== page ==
4. Information Stealer

Infostealer uses malicious attachments like Google advertisements, exploited websites and browser extensions to get backdoor access to user devices. Once inside, the hackers collect confidential information such as login details and send it via email or the Internet to another system. It can also include a user’s credit card information, account credentials, and other sensitive information that can make money for cyber criminals or is used to impersonate users. According to ASEC weekly malware statistics, information thieves topped the list with 38.6% of attacks from July 25, 2022 to July 31, 2022.

How can these violations be prevented?

Spyware prevention is essential for businesses to protect the integrity of their data and the information of their customers and employees. Here are five ways businesses can avoid spyware attacks.

  • Download files and apps only from trusted websites/sources.
  • Pay close attention to email addresses before clicking on any links or attachments received, as hackers create links that look like the real ones.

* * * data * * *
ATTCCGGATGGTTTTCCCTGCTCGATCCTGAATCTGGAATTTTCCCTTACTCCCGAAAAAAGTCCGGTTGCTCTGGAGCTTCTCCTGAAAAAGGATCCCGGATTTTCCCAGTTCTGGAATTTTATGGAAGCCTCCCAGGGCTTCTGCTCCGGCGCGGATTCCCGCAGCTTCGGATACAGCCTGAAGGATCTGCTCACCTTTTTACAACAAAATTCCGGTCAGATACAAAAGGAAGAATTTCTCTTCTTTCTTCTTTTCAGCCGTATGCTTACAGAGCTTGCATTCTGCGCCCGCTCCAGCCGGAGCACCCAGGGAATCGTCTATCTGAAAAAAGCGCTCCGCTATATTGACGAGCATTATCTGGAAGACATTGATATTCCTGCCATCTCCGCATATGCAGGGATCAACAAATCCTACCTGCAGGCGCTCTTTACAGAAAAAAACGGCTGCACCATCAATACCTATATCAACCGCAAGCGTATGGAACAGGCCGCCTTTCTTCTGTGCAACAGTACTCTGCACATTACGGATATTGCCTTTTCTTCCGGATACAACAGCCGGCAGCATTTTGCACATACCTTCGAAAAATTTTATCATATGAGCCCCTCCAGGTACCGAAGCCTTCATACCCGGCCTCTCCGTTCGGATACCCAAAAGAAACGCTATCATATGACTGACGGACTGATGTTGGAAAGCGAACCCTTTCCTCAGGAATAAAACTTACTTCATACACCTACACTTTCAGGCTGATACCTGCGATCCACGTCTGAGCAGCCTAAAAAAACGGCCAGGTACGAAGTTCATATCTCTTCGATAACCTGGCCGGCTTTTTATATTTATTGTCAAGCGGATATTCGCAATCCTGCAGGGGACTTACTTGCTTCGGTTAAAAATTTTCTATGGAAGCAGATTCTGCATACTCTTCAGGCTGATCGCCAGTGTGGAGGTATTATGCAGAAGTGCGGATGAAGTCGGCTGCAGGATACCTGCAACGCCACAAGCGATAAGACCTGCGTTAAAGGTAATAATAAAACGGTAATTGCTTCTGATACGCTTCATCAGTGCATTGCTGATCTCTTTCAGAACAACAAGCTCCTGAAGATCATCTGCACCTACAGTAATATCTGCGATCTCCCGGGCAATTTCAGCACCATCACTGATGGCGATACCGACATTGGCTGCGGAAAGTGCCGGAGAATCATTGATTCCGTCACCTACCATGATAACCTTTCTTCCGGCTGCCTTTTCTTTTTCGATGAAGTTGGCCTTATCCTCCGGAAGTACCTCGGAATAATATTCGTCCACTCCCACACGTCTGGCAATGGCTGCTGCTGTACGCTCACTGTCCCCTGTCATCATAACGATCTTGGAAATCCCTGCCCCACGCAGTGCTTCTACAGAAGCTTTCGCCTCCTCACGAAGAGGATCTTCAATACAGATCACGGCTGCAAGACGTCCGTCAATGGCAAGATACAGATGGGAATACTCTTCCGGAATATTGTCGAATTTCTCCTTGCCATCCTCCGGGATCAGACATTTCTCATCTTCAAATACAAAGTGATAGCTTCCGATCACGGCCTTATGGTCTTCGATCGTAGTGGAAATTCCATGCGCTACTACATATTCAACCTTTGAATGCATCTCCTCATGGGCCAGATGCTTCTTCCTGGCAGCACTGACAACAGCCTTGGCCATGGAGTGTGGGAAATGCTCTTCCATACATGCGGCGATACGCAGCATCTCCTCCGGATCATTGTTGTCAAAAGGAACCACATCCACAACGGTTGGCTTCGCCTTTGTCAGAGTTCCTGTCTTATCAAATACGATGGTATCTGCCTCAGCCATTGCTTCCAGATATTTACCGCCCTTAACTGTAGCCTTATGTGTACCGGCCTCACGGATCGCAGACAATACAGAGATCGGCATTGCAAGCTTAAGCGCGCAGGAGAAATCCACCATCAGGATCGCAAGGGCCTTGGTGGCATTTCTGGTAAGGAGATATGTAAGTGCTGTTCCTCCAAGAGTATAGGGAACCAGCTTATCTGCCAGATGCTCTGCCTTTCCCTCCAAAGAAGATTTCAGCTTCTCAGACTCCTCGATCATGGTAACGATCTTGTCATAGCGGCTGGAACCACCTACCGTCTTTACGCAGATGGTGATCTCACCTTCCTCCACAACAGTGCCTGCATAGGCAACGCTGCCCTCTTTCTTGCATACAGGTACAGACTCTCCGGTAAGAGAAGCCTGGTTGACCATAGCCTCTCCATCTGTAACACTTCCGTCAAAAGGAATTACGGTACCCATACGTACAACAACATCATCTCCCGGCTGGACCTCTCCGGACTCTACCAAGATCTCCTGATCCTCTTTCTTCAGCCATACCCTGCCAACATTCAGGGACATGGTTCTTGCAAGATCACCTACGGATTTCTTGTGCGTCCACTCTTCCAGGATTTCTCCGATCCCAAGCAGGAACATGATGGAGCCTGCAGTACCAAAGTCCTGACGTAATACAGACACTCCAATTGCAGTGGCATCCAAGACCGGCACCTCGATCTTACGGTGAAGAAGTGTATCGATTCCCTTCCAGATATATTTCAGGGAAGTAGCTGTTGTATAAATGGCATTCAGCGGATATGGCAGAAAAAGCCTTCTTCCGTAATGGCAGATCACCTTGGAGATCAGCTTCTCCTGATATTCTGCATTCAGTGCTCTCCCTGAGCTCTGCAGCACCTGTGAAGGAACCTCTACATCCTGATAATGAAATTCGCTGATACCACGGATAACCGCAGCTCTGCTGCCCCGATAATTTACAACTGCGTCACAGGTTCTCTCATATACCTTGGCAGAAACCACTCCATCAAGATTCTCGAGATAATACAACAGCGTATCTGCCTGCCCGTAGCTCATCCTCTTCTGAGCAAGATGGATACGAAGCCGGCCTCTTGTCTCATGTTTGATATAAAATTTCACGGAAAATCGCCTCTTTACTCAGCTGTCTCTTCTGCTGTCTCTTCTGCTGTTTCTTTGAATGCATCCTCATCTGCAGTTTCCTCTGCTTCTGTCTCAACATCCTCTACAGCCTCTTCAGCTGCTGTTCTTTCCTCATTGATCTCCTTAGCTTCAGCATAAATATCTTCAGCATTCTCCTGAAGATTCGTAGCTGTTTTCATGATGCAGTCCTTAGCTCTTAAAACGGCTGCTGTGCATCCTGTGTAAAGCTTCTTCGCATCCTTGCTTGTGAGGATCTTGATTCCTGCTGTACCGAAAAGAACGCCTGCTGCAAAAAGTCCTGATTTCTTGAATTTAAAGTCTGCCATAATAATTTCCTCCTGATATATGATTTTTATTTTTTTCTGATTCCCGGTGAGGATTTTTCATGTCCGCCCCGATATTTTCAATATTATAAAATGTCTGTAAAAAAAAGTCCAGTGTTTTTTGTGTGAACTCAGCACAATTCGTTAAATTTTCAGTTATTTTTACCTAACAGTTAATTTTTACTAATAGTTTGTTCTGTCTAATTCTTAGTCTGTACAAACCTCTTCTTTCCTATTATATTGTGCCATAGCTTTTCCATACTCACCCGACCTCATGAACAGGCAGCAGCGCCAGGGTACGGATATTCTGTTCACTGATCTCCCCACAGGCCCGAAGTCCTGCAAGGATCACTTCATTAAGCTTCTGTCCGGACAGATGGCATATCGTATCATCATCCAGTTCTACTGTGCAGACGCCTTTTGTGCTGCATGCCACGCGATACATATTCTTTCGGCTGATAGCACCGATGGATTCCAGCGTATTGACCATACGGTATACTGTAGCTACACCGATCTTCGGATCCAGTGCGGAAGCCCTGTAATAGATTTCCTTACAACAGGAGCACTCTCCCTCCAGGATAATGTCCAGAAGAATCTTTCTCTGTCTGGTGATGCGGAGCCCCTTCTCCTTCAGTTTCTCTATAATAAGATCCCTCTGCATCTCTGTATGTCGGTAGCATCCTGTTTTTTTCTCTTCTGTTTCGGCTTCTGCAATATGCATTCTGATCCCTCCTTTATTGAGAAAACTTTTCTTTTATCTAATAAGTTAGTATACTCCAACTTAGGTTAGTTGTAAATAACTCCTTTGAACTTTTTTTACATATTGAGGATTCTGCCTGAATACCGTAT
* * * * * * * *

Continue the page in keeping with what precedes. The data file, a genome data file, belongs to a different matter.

• Install a reliable multi-layer anti-virus/anti-malware solution.
  • Refrain from interacting with pop-ups; installing a pop-up blocker can help you avoid them altogether.
  • Keep operating systems and other applications up to date, as some contain security patches.
  • Keep passwords strong by creating a mix of upper and lower case alphabets, numbers and special characters. Enable two-factor authentication whenever possible.

Take away food

From tracking a user’s every move to stealing confidential information, spyware can do it all. Also, the longer it goes undetected, the more damage it can do.

Spyware is a favorite of cybercriminals due to its ability to penetrate a target’s computer system while masquerading as trustworthy software or browser extension.

Thus, by educating employees on an ongoing basis and strengthening the security backbone of the business, IT professionals can keep attacks such as spyware at bay.



The opinions expressed above are those of the author.